But, as many involved in the project in the early ’90s quickly realised, stretching out the multimillion-dollar grants in order to do best by the residents was an impossibility. “The housing authority didn’t know what to do with [the grant] because $50 million wasn’t enough to do a significant rehab given the size and distress of the property,” explained Sandra Henriquez, then the administrator of the Boston Housing Authority (BHA). “It became clear, in relatively short order, that it was cheaper to demolish and rebuild than to renovate.”

This is what Harvey is talking about when she describes “life in the community of hope”. This is why she makes mention of schools that “look like shit hole[s]”. HOPE guts communities, ripping out infrastructure that is never adequately replaced.

Demolition, no matter how lofty the sentiment driving it, is always demolition. Since it was first enacted, HOPE has uprooted families on an unimaginable scale, with huge sections of pre-existing state housing reduced to rubble and rubbish. Worse still, the program accounts for more destruction that in it does rejuvenation. As Tracy notes, “a 2004 study by the Urban Institute found that only 21,000 units had been built to replace the 49,828 demolished units. In other words, roughly 42 per cent of the demolished public housing had been replaced.”

HOPE represents the flattening of communities; the restructuring of cities so that governmentally determined ‘undesirables’ might be pushed out. HOPE represents curated, carefully controlled poverty, designed to keep an entire collective of Americans from ever accessing the full range of benefits supposedly provided by their own government. And HOPE represents hope’s very antithesis: a bleak, seemingly unassailable wall, constructed from so many good intentions.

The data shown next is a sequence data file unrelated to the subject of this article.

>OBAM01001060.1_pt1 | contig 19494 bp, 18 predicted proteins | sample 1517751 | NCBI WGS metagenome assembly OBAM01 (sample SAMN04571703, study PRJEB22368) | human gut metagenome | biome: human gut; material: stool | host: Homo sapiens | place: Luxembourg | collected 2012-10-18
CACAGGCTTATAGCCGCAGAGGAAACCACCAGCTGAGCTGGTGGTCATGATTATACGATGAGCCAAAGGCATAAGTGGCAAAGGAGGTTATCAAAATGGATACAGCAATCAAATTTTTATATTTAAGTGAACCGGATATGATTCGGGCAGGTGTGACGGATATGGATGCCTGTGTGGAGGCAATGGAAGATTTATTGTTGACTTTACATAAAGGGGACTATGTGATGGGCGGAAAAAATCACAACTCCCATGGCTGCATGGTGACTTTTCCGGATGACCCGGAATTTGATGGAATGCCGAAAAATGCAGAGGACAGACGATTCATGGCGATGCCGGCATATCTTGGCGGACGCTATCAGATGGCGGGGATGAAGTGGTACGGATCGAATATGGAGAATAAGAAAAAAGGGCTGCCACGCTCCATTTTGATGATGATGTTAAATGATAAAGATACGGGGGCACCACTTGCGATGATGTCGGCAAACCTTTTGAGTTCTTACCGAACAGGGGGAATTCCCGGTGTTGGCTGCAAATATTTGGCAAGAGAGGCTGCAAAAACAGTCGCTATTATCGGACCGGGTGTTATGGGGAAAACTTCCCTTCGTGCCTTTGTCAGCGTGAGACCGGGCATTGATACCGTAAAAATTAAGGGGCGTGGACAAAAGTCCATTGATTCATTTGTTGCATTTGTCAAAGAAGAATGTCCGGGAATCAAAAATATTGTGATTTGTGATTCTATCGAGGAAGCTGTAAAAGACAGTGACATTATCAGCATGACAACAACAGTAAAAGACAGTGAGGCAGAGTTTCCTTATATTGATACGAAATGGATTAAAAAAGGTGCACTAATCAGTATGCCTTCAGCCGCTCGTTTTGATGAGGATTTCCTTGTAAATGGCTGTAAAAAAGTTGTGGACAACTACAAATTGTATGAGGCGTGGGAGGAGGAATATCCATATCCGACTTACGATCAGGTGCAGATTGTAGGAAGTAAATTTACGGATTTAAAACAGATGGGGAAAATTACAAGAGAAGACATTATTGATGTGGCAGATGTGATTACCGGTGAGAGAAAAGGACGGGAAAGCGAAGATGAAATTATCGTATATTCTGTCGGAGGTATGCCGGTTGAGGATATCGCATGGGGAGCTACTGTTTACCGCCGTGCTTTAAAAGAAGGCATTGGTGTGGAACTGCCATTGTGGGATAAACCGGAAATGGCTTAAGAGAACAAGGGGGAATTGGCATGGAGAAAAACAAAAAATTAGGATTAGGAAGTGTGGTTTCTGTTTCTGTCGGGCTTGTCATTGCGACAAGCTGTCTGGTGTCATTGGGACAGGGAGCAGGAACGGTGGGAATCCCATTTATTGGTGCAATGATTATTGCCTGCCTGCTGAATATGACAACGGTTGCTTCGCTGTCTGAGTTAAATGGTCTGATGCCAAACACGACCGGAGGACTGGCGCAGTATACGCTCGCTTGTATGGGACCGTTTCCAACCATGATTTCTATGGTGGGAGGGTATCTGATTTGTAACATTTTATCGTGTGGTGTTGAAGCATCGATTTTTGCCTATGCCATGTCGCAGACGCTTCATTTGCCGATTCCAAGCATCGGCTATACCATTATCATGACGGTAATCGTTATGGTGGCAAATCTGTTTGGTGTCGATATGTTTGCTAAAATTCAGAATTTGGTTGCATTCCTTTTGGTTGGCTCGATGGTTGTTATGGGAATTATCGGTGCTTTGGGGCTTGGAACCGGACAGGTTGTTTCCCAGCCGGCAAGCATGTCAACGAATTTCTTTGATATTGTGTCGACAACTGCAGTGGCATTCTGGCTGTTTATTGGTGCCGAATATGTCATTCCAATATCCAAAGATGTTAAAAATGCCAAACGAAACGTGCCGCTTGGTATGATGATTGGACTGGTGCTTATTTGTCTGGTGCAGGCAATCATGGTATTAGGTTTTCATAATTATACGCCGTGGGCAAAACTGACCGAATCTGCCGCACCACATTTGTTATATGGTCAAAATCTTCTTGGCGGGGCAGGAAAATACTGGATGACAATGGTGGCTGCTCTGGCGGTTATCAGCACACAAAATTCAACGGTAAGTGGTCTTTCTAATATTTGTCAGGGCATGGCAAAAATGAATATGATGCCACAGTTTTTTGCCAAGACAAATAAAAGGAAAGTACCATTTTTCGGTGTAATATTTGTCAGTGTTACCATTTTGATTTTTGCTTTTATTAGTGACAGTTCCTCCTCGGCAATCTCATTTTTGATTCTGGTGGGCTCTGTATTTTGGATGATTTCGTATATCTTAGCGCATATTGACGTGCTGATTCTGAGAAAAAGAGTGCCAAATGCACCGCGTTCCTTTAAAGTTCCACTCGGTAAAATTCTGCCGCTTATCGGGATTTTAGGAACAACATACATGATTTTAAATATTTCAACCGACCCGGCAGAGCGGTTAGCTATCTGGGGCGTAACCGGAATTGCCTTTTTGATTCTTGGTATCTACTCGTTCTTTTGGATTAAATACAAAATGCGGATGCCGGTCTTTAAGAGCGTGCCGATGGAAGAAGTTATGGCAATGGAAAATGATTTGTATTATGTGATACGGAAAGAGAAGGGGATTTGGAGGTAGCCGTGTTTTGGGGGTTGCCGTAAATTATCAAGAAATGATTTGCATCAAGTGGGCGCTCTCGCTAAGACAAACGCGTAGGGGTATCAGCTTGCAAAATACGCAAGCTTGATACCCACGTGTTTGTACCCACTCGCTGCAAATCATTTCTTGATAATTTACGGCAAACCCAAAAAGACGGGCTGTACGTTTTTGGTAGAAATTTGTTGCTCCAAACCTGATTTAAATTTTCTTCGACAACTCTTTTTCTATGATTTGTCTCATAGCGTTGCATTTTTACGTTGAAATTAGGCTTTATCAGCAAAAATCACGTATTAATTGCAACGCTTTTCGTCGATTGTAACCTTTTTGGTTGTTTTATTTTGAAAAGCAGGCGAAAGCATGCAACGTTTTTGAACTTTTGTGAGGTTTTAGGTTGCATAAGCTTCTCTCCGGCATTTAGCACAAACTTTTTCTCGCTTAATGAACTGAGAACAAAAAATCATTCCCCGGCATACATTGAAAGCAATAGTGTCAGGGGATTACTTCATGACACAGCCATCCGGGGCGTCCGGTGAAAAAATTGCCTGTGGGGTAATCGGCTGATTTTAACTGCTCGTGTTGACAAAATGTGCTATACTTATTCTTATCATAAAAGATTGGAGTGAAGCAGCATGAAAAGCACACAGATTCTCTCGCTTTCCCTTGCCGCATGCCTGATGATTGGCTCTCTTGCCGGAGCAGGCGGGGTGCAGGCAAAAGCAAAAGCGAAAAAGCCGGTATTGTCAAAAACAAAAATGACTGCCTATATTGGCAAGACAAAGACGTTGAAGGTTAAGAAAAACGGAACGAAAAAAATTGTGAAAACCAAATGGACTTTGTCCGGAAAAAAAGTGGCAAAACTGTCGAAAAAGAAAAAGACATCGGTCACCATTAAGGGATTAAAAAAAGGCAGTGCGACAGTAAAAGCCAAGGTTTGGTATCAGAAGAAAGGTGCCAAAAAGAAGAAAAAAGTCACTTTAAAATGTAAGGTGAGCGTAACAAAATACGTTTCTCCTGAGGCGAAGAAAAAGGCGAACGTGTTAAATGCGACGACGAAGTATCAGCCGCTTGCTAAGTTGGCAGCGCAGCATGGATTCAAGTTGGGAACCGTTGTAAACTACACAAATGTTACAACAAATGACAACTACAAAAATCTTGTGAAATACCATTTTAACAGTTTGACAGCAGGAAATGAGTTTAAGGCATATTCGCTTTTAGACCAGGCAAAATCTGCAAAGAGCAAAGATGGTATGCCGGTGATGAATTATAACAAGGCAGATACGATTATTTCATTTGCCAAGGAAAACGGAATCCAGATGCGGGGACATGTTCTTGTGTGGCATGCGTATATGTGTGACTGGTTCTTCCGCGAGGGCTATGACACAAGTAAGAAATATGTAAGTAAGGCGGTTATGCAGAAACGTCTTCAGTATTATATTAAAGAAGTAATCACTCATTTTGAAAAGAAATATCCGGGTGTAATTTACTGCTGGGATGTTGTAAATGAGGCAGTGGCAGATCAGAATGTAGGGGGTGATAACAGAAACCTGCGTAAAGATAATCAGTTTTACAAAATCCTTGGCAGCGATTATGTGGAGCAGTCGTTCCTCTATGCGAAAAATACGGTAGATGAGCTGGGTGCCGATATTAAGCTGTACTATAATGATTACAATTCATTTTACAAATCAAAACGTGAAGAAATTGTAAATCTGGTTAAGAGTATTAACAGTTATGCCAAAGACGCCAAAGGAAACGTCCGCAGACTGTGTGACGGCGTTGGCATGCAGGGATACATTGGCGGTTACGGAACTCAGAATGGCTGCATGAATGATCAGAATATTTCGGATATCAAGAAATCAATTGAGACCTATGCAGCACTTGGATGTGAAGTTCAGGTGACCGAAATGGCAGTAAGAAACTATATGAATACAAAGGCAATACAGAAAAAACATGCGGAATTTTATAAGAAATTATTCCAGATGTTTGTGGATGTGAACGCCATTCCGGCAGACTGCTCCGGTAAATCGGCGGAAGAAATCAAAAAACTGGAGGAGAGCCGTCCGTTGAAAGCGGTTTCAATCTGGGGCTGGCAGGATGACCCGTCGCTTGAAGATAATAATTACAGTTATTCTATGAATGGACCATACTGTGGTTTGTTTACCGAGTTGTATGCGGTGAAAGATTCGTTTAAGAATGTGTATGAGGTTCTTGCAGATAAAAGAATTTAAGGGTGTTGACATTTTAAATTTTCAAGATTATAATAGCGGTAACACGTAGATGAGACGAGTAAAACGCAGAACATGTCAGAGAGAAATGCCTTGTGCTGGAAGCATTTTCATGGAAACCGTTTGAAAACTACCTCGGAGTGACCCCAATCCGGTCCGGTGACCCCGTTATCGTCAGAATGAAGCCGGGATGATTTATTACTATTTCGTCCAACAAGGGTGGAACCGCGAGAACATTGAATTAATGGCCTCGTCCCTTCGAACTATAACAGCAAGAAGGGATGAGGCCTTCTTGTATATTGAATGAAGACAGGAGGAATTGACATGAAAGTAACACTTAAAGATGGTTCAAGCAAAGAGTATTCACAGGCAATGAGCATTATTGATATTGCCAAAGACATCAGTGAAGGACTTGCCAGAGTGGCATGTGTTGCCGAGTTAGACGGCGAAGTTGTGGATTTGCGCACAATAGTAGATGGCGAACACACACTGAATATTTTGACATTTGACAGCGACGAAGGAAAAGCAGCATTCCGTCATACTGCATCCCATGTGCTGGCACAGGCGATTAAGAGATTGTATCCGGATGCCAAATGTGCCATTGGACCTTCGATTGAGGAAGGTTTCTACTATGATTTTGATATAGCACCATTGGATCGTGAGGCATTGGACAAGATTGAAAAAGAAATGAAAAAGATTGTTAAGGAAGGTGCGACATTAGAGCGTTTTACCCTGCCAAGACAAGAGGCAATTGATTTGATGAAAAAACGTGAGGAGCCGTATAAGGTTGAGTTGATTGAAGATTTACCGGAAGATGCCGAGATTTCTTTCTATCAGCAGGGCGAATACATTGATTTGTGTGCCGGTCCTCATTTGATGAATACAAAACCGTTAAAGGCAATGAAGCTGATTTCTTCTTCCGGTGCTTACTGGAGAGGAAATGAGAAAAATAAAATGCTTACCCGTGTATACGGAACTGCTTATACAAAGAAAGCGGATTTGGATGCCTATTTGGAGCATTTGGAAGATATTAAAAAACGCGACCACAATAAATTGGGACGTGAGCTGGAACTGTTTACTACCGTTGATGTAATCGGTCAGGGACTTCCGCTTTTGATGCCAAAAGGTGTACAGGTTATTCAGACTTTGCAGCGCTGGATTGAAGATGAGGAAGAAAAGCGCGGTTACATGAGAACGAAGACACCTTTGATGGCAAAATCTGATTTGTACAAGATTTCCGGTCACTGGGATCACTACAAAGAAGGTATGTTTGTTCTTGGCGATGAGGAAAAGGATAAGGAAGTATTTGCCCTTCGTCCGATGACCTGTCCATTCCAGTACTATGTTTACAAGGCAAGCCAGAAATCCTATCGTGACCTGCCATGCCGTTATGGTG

Unlike many other songs on The Hope Six Demolition Project, ‘The Community Of Hope’ simply fades out. The chorus loops, again, then again, then again – and then silence. It’s a far cry from the apocalyptic, shattering conclusion of ‘The Ministry Of Defence’, or the careering finale of ‘The Orange Monkey’.

But such understatement is important. There are no signs that HOPE VI is due to be reformed or altered, and indeed Harvey’s sonic criticism of the project was largely dismissed by politicians. “PJ Harvey is to music what Piers Morgan is to cable news,” responded one. “I will not dignify this inane composition with a response,” said another.

So yes, there’s a reason Harvey neuters her ending: she’s telling a story without a finale. She is not pulling apart some narrative from the past, or digging up an ancient tale. She is reporting on the now. And the account she has chosen to tell ends not with a bang, or a cry for change, or the shattering of glass ceilings, but with the only just audible noise that huge systems make as they tirelessly go about the business of punishing a race and a class. With the gentle hum of eradication.

PJ Harvey plays the ICC Sydney Theatre on Sunday January 22 as part of Sydney Festival 2017. The Hope Six Demolition Project is out now through Island/Universal.

Wiggins is so superbly unassuming, he looks like he's about to say 'Pop the gold medal in the post, I'm nipping out for some biscuits'

Mark Steel

PostPosted: Wed Dec 21, 2016 3:40 am 
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Joined: Mon Aug 10, 2009 3:25 pm
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Location: Long Beach, CA
I wonder - in light of the U.S. current political climate (see: Cheeto Prez) if PJ will say anything during the upcoming shows, or continue to stay silent.

"He intentado ahogar mis penas, pero el hijo de puta aprendió a nadar."

FaceplaceEl Jay